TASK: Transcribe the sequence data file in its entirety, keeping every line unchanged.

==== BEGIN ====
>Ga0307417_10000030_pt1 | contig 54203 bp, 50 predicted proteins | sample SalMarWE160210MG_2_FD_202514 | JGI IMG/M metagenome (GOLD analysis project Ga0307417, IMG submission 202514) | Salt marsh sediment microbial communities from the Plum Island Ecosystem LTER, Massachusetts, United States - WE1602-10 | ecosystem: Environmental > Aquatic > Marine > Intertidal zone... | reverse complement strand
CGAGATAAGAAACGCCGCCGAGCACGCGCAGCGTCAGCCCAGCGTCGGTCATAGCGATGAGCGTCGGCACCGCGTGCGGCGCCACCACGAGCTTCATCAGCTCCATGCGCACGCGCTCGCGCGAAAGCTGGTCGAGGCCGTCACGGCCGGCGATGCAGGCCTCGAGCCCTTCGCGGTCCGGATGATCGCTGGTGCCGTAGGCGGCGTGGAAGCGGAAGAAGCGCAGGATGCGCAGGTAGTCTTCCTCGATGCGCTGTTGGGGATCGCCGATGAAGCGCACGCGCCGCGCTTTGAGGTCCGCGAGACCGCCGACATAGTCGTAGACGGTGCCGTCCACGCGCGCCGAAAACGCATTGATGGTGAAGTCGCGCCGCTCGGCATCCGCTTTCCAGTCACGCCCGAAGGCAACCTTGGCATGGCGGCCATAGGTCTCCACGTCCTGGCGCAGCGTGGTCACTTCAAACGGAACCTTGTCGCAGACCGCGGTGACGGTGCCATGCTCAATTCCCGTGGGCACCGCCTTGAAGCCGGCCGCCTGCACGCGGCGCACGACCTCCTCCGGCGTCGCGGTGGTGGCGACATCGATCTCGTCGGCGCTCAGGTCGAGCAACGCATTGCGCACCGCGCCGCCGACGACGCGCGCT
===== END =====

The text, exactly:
>Ga0307417_10000030_pt1 | contig 54203 bp, 50 predicted proteins | sample SalMarWE160210MG_2_FD_202514 | JGI IMG/M metagenome (GOLD analysis project Ga0307417, IMG submission 202514) | Salt marsh sediment microbial communities from the Plum Island Ecosystem LTER, Massachusetts, United States - WE1602-10 | ecosystem: Environmental > Aquatic > Marine > Intertidal zone... | reverse complement strand
CGAGATAAGAAACGCCGCCGAGCACGCGCAGCGTCAGCCCAGCGTCGGTCATAGCGATGAGCGTCGGCACCGCGTGCGGCGCCACCACGAGCTTCATCAGCTCCATGCGCACGCGCTCGCGCGAAAGCTGGTCGAGGCCGTCACGGCCGGCGATGCAGGCCTCGAGCCCTTCGCGGTCCGGATGATCGCTGGTGCCGTAGGCGGCGTGGAAGCGGAAGAAGCGCAGGATGCGCAGGTAGTCTTCCTCGATGCGCTGTTGGGGATCGCCGATGAAGCGCACGCGCCGCGCTTTGAGGTCCGCGAGACCGCCGACATAGTCGTAGACGGTGCCGTCCACGCGCGCCGAAAACGCATTGATGGTGAAGTCGCGCCGCTCGGCATCCGCTTTCCAGTCACGCCCGAAGGCAACCTTGGCATGGCGGCCATAGGTCTCCACGTCCTGGCGCAGCGTGGTCACTTCAAACGGAACCTTGTCGCAGACCGCGGTGACGGTGCCATGCTCAATTCCCGTGGGCACCGCCTTGAAGCCGGCCGCCTGCACGCGGCGCACGACCTCCTCCGGCGTCGCGGTGGTGGCGACATCGATCTCGTCGGCGCTCAGGTCGAGCAACGCATTGCGCACCGCGCCGCCGACGACGCGCGCT